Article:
Brent Staples' Describes Discrimination of Black Men Through his Writing

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Fueled by fear and ignorance, racism has corrupted the hearts of mankind throughout history. In the mid-1970’s, Brent Staples discovered such prejudice toward black men for merely being present in public. Staples wrote an essay describing how he could not even walk down the street normally, people, especially women, would stray away from him out of terror. Staples demonstrates his understanding of this fearful discrimination through his narrative structure, selection of detail, and manipulation of language. The way Staples structures this essay emphasizes his awareness of the problem he faces. The essay’s framework consists mostly of Staples informing the reader of a scenario in which he was discriminated against and then following it…show more content…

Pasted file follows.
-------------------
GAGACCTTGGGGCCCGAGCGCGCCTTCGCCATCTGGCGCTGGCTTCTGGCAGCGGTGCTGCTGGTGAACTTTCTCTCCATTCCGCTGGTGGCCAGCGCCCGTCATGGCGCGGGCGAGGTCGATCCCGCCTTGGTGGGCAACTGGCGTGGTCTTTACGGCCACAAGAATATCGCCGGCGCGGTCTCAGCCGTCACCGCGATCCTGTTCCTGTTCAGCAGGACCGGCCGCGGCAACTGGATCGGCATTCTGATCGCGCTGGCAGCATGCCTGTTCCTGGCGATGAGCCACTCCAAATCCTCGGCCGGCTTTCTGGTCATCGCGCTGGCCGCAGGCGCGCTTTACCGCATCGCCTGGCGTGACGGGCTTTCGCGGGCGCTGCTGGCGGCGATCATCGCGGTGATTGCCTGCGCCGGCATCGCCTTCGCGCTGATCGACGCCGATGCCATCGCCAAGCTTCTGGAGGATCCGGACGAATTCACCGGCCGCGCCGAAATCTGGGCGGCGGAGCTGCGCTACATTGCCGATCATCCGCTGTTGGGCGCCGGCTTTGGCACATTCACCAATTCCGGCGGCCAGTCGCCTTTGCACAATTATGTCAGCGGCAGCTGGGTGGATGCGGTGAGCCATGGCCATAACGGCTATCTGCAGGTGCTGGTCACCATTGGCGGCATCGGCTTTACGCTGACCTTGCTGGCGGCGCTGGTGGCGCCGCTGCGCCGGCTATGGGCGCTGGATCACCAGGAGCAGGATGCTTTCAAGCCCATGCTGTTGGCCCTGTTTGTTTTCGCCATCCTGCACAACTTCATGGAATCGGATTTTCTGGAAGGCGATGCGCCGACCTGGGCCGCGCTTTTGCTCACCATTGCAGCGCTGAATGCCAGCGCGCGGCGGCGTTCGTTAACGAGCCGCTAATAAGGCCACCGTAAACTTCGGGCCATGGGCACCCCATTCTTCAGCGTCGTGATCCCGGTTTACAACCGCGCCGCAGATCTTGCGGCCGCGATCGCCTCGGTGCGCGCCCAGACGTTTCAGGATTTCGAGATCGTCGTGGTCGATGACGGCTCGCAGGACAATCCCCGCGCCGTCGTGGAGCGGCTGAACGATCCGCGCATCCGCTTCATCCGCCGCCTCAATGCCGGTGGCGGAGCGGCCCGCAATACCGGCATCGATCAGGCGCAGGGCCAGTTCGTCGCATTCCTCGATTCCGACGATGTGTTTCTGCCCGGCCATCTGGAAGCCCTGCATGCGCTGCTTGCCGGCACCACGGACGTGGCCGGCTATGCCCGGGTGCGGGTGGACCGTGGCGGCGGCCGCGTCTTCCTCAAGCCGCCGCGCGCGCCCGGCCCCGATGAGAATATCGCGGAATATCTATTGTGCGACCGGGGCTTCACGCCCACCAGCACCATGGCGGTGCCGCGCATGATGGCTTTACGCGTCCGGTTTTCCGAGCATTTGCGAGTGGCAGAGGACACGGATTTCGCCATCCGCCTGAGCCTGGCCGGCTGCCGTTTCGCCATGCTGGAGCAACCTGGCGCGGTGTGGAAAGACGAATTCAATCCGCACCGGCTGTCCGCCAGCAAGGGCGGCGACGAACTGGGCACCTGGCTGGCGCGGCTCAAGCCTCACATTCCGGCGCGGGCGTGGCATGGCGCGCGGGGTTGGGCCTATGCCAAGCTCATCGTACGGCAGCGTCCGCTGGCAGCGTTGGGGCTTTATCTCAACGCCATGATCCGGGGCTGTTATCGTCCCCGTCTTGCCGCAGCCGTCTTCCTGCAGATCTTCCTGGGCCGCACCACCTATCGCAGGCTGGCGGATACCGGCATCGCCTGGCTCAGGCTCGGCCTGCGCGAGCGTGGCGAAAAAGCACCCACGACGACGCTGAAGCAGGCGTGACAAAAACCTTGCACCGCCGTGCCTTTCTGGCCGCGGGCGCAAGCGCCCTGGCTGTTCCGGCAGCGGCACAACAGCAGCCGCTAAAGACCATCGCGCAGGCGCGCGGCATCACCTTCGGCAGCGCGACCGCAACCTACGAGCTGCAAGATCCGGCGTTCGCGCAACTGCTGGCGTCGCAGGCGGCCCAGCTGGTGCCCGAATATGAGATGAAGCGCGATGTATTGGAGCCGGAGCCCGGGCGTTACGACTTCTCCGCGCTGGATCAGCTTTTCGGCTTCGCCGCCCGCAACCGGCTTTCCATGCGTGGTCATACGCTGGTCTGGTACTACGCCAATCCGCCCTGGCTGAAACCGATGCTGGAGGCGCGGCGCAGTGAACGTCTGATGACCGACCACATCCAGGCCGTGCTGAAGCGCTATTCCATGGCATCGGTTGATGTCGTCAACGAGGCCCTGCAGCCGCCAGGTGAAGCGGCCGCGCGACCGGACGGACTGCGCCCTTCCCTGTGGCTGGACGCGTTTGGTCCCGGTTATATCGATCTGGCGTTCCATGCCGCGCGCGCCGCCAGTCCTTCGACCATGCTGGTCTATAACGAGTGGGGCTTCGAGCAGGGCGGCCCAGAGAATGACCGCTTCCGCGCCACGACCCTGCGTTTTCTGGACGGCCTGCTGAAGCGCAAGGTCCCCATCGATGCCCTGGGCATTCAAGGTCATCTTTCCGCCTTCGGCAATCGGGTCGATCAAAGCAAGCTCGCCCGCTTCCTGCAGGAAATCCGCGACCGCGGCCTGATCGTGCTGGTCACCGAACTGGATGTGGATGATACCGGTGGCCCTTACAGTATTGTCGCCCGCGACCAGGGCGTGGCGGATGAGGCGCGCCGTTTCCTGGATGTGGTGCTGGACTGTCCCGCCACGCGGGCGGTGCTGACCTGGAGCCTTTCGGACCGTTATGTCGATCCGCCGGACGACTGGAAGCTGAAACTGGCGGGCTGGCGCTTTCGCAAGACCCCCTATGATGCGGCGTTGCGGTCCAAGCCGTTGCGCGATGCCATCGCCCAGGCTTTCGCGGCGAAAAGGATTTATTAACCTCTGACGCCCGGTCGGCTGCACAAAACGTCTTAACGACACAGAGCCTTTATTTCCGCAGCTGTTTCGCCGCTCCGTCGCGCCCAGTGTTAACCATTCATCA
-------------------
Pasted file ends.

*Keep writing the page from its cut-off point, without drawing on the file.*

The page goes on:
When describing the reactions that people had to his presence, Staples provides excellent detail. Women “seemed to have their faces on neutral, and with their purse straps across their chests bandolier style, they forge ahead as though bracing themselves against being tackled.” As a result of ample experience, Staples can accurately describe the fearful responses people had to him. Although, Staples does “understand, or course, that the danger they perceive is not a hallucination.” During that time period, there were young black men involved in street violence. Staples paints a vivid picture of himself when he was younger with the excellent detail he includes in the first paragraph. He was “a broad six feet two inches with a beard and billowing hair, both hands shoved into the pockets of a bulky military jacket.” Staples recognizes that his menacing appearance combined with narrow sidewalks and tightly spaced buildings did not help his case. Through manipulation of language, Staples demonstrates his comprehension of the effect this discrimination had on innocent black males. Since he has had firsthand experience in this matter, Staples discerns his situation as an “unwieldy inheritance” with “the ability to alter public space in ugly ways.” Clearly, Staples feels as if he was cursed, for he was constantly treated like a “fearsome entity with whom pedestrians avoid making eye contact with.” This put him in an
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